LSD-laced steak sickened Florida family: medical examiner

TAMPA, Fl. Sat Mar 8, 2014 6:34pm EST

A blue balloon hangs from a railing on the porch of a home belonging to a family of four in Tampa, Florida March 8, 2014. REUTERS/Ken Knight

A blue balloon hangs from a railing on the porch of a home belonging to a family of four in Tampa, Florida March 8, 2014.

Credit: Reuters/Ken Knight

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TAMPA, Fl. (Reuters) - A pregnant woman and her family were hospitalized this week after eating steak bought from a Wal-Mart that local authorities believed was laced with the hallucinogenic drug LSD, according to the medical examiner's initial test results.

A blue balloon announcing "Baby Boy" fluttered on Saturday outside the home where the family has since returned after Jessica Rosado, who was nine months pregnant when she arrived at the hospital near her home in Tampa, gave birth after having labor induced.

Rosado, her partner Ronnie Morales and her two young daughters fell ill on Monday evening after eating some bottom round steak bought from a local Wal-Mart, according to the Tampa Police Department.

It was the first meal they had cooked in their new home having moved in two days earlier, police said.

Morales was the first to feel sick, and Rosado drove him and her daughters to St Joseph's Hospital after calling 911. He arrived hallucinating and feeling dizzy and short of breath.

Rosado then began displaying the same symptoms, and was taken to a hospital across the street where labor was induced and her baby delivered. The two daughters, ages 6 and 7, were sickened a little later that evening.

Police took samples of the food the family had been eating from the home. The Hillsborough County medical examiner's office told police on Friday that the steak was contaminated, and that tests showed the presence of lysergic acid diethylamide, or LSD, police said.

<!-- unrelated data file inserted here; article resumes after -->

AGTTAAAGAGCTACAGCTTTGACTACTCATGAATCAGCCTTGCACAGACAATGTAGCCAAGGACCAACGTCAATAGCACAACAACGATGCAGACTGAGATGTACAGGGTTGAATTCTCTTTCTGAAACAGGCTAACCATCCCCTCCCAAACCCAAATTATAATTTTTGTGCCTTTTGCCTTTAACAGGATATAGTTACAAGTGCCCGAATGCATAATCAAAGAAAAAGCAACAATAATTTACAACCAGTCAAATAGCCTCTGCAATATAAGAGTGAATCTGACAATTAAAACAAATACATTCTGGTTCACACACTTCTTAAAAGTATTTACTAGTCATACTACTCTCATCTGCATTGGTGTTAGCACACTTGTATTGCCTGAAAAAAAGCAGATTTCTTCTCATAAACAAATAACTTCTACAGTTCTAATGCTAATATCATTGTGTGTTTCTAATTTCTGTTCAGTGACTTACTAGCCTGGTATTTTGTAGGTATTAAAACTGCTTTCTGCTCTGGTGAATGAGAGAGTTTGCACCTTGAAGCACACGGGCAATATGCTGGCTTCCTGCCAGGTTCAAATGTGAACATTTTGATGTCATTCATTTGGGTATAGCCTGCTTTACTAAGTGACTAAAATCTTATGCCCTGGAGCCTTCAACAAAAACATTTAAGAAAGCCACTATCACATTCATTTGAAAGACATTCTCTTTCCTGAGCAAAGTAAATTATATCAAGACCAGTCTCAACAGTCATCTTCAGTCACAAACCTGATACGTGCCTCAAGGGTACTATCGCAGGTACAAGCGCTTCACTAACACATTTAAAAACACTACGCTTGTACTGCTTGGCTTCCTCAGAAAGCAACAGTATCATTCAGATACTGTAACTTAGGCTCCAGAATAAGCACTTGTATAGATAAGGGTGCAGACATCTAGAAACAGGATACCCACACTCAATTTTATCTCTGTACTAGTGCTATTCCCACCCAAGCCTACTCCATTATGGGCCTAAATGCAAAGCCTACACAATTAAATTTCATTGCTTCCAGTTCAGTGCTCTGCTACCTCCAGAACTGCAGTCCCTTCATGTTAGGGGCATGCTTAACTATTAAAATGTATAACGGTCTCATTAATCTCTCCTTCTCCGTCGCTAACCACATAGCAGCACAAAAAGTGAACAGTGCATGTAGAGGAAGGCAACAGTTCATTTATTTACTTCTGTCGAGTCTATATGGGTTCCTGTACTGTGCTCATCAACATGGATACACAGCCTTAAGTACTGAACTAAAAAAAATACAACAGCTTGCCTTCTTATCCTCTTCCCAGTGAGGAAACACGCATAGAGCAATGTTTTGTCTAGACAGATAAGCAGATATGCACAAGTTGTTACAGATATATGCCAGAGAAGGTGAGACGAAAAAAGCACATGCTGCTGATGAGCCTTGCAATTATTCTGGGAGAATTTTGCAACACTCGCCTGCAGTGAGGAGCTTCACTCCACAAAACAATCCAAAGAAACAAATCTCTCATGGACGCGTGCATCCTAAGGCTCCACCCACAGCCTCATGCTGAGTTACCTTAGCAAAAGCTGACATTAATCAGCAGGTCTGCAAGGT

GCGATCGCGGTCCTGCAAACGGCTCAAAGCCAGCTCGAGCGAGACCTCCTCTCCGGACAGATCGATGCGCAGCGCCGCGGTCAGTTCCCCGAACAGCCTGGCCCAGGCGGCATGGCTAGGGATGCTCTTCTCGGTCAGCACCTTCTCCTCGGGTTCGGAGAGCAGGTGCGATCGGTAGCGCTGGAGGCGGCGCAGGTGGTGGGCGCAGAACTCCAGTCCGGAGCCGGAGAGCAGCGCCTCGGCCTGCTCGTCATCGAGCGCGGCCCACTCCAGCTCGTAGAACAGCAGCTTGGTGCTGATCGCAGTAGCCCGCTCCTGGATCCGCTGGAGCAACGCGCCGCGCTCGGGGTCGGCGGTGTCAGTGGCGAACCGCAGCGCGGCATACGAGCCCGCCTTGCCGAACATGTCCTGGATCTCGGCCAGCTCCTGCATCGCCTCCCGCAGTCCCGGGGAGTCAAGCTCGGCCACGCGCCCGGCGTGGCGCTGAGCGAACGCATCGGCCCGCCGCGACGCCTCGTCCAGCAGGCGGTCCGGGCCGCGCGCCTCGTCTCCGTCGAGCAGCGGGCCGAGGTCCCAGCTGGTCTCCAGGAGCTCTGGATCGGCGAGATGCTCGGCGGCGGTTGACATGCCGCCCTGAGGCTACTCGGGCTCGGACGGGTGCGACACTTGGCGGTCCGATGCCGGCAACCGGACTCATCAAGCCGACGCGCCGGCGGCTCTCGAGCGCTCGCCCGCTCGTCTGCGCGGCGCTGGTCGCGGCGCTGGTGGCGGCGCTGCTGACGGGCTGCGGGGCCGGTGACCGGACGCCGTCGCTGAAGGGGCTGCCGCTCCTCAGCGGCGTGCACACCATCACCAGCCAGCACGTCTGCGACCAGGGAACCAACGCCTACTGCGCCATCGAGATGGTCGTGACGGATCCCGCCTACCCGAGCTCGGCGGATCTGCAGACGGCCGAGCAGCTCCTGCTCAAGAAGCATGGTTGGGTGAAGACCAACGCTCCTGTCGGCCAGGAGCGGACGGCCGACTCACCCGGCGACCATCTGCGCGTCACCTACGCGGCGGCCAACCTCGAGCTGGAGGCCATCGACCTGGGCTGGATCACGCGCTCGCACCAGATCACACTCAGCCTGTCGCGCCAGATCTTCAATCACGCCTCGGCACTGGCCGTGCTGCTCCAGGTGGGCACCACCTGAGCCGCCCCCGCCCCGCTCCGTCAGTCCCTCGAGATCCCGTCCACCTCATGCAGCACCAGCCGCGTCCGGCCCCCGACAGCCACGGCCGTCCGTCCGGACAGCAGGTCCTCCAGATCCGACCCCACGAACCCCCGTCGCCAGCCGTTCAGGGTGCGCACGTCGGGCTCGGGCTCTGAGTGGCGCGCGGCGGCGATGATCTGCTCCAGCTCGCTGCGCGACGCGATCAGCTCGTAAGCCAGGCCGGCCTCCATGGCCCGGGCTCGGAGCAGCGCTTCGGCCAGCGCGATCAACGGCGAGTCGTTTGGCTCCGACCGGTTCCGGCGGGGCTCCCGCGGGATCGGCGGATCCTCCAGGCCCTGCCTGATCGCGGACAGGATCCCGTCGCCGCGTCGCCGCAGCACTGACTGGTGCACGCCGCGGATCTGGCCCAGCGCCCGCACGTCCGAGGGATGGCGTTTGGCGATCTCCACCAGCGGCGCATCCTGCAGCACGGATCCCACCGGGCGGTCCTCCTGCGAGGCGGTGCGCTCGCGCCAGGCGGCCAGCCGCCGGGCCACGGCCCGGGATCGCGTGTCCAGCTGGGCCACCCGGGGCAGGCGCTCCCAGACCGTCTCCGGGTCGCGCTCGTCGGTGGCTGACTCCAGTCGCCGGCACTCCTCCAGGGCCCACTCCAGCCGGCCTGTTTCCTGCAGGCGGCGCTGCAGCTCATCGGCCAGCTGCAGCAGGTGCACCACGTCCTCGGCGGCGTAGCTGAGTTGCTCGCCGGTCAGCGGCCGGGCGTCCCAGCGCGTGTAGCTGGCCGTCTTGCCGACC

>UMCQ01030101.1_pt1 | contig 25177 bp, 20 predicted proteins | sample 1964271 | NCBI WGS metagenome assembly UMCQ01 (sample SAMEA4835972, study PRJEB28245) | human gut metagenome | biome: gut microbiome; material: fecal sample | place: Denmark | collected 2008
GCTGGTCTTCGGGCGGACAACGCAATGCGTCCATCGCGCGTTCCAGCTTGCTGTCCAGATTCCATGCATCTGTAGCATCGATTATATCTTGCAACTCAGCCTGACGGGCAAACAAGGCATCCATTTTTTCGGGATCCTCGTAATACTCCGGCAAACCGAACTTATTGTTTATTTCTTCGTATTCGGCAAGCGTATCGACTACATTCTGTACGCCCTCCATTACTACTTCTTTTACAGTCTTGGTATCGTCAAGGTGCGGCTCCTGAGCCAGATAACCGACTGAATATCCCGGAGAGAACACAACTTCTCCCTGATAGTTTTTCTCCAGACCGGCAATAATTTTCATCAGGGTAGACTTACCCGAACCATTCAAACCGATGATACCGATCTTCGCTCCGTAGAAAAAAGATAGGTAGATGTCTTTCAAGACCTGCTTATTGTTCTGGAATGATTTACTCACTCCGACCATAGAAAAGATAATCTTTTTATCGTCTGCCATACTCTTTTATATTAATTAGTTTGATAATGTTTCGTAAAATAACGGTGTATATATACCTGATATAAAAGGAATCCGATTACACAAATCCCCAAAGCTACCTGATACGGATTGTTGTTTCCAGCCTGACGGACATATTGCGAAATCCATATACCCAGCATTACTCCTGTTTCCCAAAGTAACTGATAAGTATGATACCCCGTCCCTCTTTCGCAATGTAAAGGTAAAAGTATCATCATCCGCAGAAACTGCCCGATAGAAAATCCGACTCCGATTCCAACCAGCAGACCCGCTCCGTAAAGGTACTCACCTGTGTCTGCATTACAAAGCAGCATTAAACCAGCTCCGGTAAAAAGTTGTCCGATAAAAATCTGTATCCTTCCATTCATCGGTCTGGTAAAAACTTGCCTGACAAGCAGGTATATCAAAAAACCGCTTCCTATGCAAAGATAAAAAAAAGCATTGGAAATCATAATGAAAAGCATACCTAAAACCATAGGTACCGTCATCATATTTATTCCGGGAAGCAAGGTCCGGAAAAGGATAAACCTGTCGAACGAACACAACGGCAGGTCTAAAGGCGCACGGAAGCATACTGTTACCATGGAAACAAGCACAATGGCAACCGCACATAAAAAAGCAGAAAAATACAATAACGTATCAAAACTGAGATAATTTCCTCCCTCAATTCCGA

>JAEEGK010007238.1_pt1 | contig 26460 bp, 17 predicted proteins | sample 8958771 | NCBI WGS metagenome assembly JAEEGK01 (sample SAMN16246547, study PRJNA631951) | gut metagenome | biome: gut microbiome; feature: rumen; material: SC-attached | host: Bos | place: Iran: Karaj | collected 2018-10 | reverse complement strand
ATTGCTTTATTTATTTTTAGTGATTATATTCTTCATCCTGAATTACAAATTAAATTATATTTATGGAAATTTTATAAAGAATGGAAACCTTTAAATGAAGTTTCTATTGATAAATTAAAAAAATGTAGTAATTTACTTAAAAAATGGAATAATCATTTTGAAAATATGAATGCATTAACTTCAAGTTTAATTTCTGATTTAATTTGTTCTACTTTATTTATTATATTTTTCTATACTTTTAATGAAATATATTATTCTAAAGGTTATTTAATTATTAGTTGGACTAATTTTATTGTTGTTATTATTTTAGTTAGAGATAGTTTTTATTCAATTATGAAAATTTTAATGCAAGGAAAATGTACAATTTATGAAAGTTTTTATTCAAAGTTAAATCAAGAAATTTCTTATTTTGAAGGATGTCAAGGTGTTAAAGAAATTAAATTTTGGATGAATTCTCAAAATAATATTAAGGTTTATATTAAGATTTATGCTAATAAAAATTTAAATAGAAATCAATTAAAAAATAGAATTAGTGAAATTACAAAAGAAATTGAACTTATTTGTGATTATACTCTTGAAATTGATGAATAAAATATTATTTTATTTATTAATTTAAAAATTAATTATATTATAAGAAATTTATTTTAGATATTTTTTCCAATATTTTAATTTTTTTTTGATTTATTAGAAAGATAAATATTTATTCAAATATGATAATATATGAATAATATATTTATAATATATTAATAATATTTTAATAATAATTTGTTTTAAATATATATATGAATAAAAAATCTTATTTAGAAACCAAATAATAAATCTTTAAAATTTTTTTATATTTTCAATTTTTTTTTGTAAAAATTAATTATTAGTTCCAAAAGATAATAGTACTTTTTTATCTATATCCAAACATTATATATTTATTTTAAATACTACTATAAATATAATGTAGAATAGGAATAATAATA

Police also took the family's oven away for testing. Results from toxicology tests on blood samples taken from the family may take another three weeks, police said.

"There was enough of some type of substance to make all four members of that family gravely ill," Jane Castor, Tampa's police chief, told a press conference on Friday. "The family has no idea where this may have come from."

She said that police had taken all the other bottom round steaks from the Wal-Mart for testing but that this was believed to be an isolated case, and that it was not clear whether a crime had been committed.

LSD is a fragile chemical, and can quickly degrade even at room temperature or when exposed to light. If the test results are correct, it remained unclear how a steak might be dosed with LSD in a way that it could retain its potency even when cooked.

Police said they were still investigating how or why a steak might end up contaminated in this way.

Wal-Mart said it was cooperating with the investigation by police and both federal and state agricultural officials. A spokeswoman pointed out that Wal-Mart receives its meat already prepared and packaged from suppliers, and it was unclear at what point contamination might have taken place.

Morales and the daughters were released from the hospital on Wednesday, and Rosado and her newborn son, whom police described as healthy, were released on Thursday.

"We're just very grateful that the family appears to be OK," Dianna Gee, the Wal-Mart spokeswoman, said.

(Writing by Jonathan Allen; Editing by Barbara Goldberg and Marguerita Choy)

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Comments (4)
gregbrew56 wrote:
Hey, my steak is moving!

Mar 08, 2014 5:18pm EST  --  Report as abuse
annoyingnoise wrote:
With ergot fungus contaminating forage and killing cows from the Midwest to Canada, and a recent study showing the presence of ergot alkaloids in beef-not to mention the huge recall for beef made from dead or dying cows- I certainly hope it IS LSD, otherwise we have serious problems with our meat supply which needs to be addressed promptly, not treated as a stoner joke.
Unlike LSD, Ergot is stable at cooking temperatures, and is much more likely to cause miscarriage. It shows a false positive for LSD on tests that are geared towards detecting common drugs of abuse, not residual mycotoxins. Food contamination with mycotoxins will become more of a problem with the weather changes.

Mar 09, 2014 7:50am EDT  --  Report as abuse
NetG wrote:
Since LSD breaks down at room temp why not focus on say the salad (if they had one) or other room temp foodstuffs (bread, veggies, fruit) or their drinks. And has anyone else in town comes down with similar symptoms?

Mar 10, 2014 7:12am EDT  --  Report as abuse
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